In March 2016, Papadopoulos tried to set up a meeting with Russian leadership and the Trump campaign team. He sent an email to the foreign policy team, according to Washington Post, promising a "meeting with Russian Leadership - Including Putin."

Go deeper: Read the full piece

Remaining questions
  • The events in question took place just days after Papadopoulos joined the campaign. So was Papadopoulos — known for embellishing details of his resume in the past — making legitimate overtures or just a young staffer trying to impress his bosses with foreign policy connections?
  • What did he have to offer Mueller in order to strike the deal?

Go deeper: Read the full piece

Smart takes
  • Lawfare blog: "Mueller's opening bid is a remarkable show of strength. He has a cooperating witness from inside the campaign's interactions with the Russians. And he is alleging not mere technical infractions of law but astonishing criminality on the part of Trump's campaign manager, a man who also attended the Trump Tower meeting."
  • Daily Beast's Lachlan Markay: "Before Manafort/Gates, DOJ had brought just four criminal prosecutions under FARA in the last 10 years. All resulted in convictions."
  • Matthew Miller, DOJ spokesman under Obama: "Mueller's choreographed one-two punch today sends a signal to every Trump official: cooperate & get a good deal or resist & get hammered."
Worth noting

Tony Podesta is stepping down as the head of his powerhouse lobbying firm, The Podesta Group, per Politico. The firm got pulled into Special Counsel Robert Mueller's Russia investigation over public relations work it completed on behalf of Paul Manafort to promote Ukrainian interests in the United States. Podesta's brother John was Hillary Clinton's campaign chairman.

Catch up quick
What's next?

Manafort and Gates have their next hearing on Thursday, but their trial is likely at least six months away. Beyond that, only Mueller really knows. Meanwhile, a number of folks around town will be jumping every time they hear a knock on the door.

Bonus

Axios' Erica Pandey recaps a busy news day…

  • First Mueller indictments
  • Kevin Spacey allegations
  • Mark Halperin out at MSNBC
  • Record high levels of atmospheric CO2 reported
  • Court blocks transgender troop ban
  • Benghazi suspect captured
  • Huge Facebook/Google/Twitter Russia news
  • Weinstein assault count rises
  • House changes its tune on corporate tax rate
  • Tony Podesta steps down from his lobbying firm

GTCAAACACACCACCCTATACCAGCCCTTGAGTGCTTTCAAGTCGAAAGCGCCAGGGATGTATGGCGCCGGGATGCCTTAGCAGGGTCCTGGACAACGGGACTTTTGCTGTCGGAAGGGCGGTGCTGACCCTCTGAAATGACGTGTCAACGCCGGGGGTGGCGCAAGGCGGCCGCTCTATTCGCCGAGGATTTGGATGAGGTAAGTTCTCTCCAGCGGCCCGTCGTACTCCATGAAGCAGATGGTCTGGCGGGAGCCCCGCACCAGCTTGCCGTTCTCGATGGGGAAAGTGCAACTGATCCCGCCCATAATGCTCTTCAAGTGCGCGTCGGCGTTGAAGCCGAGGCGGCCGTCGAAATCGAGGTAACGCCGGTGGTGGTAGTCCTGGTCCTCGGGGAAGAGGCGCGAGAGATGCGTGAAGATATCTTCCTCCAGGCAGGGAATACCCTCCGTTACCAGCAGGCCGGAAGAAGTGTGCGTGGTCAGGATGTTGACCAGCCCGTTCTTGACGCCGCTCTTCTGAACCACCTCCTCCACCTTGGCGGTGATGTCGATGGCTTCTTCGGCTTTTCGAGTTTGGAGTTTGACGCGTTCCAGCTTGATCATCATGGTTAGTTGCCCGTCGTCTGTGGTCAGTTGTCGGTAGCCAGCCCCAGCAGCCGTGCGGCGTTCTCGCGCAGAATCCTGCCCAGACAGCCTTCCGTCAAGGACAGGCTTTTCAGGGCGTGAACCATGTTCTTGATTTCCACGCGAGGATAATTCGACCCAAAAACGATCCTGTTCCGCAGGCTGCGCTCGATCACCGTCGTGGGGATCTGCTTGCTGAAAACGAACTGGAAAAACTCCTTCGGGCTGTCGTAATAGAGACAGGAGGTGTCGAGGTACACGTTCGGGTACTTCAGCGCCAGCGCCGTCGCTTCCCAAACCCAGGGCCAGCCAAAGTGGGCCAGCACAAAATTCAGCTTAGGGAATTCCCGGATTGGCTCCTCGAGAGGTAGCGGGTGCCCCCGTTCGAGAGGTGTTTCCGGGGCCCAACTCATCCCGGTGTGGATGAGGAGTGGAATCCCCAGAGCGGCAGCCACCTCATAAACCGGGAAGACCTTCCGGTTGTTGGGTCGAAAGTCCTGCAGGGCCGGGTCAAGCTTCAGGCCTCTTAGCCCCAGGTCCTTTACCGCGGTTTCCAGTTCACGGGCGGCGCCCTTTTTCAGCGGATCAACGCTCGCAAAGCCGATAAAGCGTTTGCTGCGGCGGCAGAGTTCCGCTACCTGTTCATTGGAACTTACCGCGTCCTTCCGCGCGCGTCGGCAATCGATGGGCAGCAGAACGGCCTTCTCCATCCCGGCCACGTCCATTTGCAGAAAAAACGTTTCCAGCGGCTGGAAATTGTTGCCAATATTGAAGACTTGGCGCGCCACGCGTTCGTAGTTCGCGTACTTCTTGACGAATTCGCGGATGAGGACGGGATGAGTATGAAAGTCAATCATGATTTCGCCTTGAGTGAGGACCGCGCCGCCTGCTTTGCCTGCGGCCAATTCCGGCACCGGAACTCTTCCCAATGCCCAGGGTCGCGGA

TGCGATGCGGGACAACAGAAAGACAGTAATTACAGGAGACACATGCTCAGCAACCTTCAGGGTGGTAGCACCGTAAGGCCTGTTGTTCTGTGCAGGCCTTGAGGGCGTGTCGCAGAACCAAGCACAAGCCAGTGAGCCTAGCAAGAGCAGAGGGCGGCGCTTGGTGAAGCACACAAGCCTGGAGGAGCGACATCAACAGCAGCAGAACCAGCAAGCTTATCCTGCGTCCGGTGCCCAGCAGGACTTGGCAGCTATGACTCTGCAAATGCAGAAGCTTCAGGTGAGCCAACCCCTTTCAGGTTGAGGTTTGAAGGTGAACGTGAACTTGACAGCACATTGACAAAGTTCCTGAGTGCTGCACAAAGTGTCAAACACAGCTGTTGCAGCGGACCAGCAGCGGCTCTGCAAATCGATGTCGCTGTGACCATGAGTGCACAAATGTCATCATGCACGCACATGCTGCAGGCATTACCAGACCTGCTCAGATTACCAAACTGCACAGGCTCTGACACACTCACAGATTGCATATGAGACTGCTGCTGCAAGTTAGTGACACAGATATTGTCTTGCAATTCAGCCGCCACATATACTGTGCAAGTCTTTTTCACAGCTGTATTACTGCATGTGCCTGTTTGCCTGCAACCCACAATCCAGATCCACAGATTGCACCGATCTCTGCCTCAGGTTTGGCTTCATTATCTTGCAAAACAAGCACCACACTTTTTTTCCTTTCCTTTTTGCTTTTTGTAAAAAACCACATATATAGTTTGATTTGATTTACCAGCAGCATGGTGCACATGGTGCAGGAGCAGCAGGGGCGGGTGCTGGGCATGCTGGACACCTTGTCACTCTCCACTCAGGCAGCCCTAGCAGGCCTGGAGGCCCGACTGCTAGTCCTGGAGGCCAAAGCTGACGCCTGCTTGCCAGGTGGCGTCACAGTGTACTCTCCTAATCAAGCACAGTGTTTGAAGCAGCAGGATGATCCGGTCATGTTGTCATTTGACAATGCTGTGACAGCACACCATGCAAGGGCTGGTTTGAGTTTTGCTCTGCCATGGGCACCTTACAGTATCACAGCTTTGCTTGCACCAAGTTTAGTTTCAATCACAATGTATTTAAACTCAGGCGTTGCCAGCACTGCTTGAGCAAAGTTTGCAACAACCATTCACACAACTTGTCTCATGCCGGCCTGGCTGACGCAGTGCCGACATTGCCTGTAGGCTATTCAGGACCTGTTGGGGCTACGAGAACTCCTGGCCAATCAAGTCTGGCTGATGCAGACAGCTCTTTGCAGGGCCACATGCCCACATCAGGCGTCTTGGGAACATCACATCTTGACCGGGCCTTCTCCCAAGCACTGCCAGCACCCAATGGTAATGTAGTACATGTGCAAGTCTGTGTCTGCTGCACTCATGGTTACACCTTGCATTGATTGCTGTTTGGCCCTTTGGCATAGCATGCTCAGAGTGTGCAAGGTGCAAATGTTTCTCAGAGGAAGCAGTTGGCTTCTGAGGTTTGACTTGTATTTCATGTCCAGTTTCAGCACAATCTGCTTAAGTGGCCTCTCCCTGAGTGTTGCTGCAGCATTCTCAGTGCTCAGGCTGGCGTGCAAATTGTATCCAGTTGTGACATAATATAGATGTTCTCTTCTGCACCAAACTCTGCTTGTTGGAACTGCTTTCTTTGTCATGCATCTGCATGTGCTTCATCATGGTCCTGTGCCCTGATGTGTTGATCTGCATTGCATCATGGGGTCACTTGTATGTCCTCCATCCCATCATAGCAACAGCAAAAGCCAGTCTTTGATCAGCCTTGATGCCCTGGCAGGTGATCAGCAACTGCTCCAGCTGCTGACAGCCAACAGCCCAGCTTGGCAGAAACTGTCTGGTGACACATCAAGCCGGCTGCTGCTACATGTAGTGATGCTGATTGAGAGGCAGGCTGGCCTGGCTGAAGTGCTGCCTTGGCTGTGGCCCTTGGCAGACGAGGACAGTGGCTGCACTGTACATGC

• FBI looking into shady Whitefish/P.R. contract

Got all that….? See you tomorrow in the Axios' stream, or in your inbox. Sign up for our newsletters here.

Go deeper

Senate Democrats reach deal on extending unemployment insurance

Photo: Alex Wong/Getty Images

Senate Democrats struck a deal Friday evening to extend unemployment insurance in President Biden's $1.9 trillion COVID-19 relief package after deliberating and halting other action for roughly nine hours, per a Senate aide.

Why it matters: The Senate can now resume voting on other amendments to the broader rescue bill.

Capitol review panel recommends more police, mobile fencing

Photo: Olivier Douliery/AFP via Getty Images

A panel appointed by Congress to review security measures at the Capitol is recommending several changes, including mobile fencing and a bigger Capitol police force, to safeguard the area after a riotous mob breached the building on Jan. 6.

Why it matters: Law enforcement officials have warned there could be new plots to attack the area and target lawmakers, including during a speech President Biden is expected to give to a joint session of Congress.

Financial fallout from the Texas deep freeze

Illustration: Annelise Capossela/Axios

Texas has thawed out after an Arctic freeze last month threw the state into a power crisis. But the financial turmoil from power grid shock is just starting to take shape.

Why it matters: In total, electricity companies are billions of dollars short on the post-storm payments they now owe to the state's grid operator. There's no clear path for how they will pay — something being watched closely across the country as extreme weather events become more common.